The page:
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Recent rains bring good news

| Economic factors

South Africa’s agricultural sector is on the road to recovery after the recent rains, according to analysts. Paul Makube, a senior agricultural economist at FNB, said last year was tough for the industry.

“The drought had an impact on the economy with South Africa’s gross domestic product (GDP) decelerating. We anticipate that (food) prices will moderate now in 2017 as the new season production outlook improves with the rains across the producing areas,” he said.

Makube said the maize crop was expected to recover by almost 60 percent to more than 12 million tons for the 2016/17 production year. Sugar and horticulture were also expected to improve.

He said this would boost the availability of exportable produce, particularly fruits. Beef prices were expected to remain high due to collection rebuilding this year, while pork and poultry producer margins would likely improve due to the declining feed prices, especially in the second half of the year. He said wheat had already recovered 6 percent year on year at 1.88 million tons.

 “This together with the abundant global supply outlook, with production and stocks of 749 million tons and stocks of 235 million tons respectively will maintain downward pressure on domestic prices as South Africa remains the net importer of wheat,” Makube said.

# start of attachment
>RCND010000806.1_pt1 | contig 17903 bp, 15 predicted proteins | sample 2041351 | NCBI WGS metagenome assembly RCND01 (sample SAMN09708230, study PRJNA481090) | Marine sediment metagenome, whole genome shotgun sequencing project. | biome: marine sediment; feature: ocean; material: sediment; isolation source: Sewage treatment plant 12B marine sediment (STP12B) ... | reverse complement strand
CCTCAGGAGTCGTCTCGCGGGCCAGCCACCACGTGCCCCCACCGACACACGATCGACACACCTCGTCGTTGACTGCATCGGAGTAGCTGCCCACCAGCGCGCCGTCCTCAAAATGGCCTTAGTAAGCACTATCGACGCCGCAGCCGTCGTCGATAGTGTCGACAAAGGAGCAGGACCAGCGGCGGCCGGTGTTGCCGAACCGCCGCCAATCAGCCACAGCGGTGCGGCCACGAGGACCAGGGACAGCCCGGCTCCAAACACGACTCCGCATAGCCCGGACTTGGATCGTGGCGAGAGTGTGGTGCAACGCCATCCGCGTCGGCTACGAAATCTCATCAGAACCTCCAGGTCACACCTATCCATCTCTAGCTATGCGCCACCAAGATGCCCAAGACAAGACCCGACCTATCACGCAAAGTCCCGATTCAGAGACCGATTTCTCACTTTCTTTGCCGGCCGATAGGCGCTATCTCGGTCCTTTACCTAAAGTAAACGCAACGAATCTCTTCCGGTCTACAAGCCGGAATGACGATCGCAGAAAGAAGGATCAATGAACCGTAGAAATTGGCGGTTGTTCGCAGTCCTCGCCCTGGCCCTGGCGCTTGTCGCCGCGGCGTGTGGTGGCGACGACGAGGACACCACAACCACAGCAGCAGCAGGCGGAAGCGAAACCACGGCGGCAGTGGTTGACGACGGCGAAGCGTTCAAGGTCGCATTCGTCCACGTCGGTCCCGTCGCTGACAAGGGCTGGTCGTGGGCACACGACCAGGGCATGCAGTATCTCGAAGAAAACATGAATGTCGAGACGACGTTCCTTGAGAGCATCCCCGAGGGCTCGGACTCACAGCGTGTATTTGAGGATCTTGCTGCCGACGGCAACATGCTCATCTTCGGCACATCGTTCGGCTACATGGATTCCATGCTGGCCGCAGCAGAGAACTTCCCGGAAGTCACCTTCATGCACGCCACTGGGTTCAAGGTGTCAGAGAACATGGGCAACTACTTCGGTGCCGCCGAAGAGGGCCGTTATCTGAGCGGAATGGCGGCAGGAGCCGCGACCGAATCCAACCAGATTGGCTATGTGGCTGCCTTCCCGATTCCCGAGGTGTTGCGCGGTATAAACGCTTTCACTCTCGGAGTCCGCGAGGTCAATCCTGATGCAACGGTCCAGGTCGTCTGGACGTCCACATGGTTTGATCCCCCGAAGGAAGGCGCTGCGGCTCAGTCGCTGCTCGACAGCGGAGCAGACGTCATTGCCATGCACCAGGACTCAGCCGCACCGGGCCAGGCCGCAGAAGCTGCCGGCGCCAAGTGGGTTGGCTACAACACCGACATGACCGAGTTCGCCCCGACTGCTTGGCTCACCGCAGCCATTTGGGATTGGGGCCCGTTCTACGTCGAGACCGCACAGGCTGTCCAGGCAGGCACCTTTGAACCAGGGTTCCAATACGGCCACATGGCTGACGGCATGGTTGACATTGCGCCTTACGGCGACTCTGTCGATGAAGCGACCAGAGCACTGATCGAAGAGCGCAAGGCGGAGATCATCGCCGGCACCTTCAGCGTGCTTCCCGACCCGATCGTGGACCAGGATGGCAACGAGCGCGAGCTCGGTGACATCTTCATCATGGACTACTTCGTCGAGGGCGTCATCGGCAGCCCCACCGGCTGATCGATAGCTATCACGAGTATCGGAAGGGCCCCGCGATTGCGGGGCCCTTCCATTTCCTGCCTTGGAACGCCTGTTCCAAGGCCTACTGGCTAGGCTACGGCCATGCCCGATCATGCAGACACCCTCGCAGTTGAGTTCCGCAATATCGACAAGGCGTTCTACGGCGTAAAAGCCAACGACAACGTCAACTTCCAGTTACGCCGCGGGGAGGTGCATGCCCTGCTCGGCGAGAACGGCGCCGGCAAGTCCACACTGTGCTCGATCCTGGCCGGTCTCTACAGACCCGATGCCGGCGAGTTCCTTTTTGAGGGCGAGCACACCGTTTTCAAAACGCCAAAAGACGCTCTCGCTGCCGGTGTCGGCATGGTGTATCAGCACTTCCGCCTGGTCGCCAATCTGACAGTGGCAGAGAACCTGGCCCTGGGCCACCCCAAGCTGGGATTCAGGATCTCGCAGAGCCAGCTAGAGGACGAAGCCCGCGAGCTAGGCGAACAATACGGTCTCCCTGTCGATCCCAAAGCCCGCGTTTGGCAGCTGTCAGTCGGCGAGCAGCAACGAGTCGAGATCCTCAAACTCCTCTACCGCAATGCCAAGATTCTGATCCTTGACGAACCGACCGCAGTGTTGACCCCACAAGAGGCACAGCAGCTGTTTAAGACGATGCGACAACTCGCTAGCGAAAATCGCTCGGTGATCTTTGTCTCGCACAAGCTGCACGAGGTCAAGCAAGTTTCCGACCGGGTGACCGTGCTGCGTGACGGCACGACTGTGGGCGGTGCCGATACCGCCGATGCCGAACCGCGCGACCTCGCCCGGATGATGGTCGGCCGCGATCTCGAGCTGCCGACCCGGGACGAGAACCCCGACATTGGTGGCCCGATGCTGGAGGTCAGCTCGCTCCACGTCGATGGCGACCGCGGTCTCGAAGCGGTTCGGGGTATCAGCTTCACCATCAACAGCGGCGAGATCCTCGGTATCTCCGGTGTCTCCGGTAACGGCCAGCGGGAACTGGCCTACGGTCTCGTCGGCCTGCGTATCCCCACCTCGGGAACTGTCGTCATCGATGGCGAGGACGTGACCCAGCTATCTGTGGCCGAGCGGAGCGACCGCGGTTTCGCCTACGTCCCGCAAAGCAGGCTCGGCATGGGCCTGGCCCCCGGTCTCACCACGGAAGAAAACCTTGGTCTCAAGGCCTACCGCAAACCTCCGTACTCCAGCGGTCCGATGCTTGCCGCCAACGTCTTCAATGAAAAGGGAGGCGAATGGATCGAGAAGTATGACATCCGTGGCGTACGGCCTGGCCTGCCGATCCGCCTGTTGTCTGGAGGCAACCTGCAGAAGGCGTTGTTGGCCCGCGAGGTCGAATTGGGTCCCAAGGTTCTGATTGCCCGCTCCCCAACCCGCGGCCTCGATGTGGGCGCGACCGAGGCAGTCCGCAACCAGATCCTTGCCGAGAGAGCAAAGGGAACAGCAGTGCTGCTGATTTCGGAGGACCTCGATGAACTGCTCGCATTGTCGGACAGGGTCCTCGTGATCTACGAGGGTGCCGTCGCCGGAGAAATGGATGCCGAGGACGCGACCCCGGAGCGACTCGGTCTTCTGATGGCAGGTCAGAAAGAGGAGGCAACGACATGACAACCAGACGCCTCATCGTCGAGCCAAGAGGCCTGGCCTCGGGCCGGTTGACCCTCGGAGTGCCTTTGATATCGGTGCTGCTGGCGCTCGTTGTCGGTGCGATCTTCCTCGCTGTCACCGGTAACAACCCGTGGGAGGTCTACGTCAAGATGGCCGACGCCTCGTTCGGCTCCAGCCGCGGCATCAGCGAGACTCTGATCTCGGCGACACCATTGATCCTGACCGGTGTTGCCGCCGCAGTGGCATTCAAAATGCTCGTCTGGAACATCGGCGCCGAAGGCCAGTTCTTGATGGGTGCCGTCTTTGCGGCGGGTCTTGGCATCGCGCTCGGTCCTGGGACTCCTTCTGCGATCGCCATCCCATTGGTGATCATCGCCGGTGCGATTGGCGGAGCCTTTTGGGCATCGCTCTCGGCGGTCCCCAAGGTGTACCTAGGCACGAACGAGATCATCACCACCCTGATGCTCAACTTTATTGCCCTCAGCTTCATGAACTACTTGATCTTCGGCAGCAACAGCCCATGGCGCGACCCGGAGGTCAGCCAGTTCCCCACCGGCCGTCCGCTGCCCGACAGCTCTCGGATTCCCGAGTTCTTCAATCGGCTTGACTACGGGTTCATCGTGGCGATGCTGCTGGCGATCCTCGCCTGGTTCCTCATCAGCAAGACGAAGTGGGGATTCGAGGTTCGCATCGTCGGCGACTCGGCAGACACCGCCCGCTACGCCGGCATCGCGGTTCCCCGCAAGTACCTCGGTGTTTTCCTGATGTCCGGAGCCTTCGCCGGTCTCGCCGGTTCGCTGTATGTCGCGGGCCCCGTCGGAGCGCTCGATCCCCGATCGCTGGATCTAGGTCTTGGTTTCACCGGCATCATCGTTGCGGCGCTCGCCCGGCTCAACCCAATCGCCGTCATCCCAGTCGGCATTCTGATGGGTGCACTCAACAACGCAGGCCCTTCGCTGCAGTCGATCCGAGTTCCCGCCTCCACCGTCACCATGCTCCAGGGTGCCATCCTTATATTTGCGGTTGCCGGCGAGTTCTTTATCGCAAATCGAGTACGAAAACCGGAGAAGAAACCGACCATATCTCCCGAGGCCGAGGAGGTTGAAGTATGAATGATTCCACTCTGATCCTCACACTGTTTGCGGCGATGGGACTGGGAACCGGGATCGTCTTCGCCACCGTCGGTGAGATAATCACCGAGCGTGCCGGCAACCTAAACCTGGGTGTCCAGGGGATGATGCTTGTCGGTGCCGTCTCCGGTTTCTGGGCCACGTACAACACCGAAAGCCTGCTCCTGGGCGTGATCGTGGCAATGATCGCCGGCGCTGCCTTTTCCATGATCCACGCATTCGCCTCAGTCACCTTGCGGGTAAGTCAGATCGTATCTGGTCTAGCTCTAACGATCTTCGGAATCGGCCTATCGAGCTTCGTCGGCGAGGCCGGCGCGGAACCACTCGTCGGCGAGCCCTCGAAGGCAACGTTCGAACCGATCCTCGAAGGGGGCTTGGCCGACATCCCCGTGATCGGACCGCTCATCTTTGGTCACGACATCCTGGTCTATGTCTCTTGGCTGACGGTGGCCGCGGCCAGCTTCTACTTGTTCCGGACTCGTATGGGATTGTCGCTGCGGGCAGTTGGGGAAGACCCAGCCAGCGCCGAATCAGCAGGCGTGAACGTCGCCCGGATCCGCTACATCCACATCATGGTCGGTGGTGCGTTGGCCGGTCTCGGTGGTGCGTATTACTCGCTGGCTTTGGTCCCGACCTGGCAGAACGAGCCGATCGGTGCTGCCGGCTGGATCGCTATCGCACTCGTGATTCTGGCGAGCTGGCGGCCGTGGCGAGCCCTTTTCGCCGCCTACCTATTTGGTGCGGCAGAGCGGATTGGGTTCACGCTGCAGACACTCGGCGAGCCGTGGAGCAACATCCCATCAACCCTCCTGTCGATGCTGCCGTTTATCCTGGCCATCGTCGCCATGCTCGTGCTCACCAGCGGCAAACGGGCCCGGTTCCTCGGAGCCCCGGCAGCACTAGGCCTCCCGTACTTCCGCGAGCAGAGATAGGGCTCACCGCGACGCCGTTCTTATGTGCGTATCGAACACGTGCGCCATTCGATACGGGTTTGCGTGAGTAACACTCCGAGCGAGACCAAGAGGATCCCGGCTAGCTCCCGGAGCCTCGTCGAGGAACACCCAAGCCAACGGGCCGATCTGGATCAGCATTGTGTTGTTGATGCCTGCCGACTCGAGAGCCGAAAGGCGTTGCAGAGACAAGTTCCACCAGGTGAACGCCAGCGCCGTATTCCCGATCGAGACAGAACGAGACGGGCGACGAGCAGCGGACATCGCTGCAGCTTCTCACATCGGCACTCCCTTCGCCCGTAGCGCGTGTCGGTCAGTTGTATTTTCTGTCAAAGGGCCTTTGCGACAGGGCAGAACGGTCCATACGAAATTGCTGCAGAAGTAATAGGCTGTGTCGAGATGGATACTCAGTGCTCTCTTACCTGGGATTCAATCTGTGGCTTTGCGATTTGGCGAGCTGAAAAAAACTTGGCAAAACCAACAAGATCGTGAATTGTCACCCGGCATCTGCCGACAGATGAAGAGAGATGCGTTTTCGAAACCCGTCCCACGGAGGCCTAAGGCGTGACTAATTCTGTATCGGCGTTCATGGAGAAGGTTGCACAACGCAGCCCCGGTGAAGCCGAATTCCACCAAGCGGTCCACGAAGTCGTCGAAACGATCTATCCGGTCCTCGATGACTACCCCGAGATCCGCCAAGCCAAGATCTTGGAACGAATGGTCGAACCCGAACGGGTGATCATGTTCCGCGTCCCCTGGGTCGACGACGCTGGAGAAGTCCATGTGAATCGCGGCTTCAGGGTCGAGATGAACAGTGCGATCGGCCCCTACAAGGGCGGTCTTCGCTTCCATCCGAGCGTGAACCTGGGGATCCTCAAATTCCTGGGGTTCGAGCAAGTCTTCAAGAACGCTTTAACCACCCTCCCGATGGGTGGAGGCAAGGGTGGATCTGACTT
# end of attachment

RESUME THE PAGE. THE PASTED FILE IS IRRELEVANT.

He said the sector was slowly stabilising. “The year ahead will still be trying, but the silver lining is that we are starting to see a little relief from the recent rains.”Francois Stofberg, an economist at Efficient group, said food inflation would decrease as a result of recent rains. “The decrease will happen mostly for vegetables and fruits. But meat will remain expensive as farmers are still rebuilding,” he said.


Wandile Sihlobo, an agricultural economist at the Agricultural Business Chamber, said on Monday that some prices had already recovered and were 50 percent lower than they were last year.

“This shows food inflation is coming down. We also expect meat prices to come down, because farmers will now go back to normal slaughtering,” Sihlobo said.

But Sihlobo said the real recovery was expected towards the end of this year.

“Maize production will likely be between 11.7 million and 13 million tons and that is likely to improve the GDP,” Sihlobo said.


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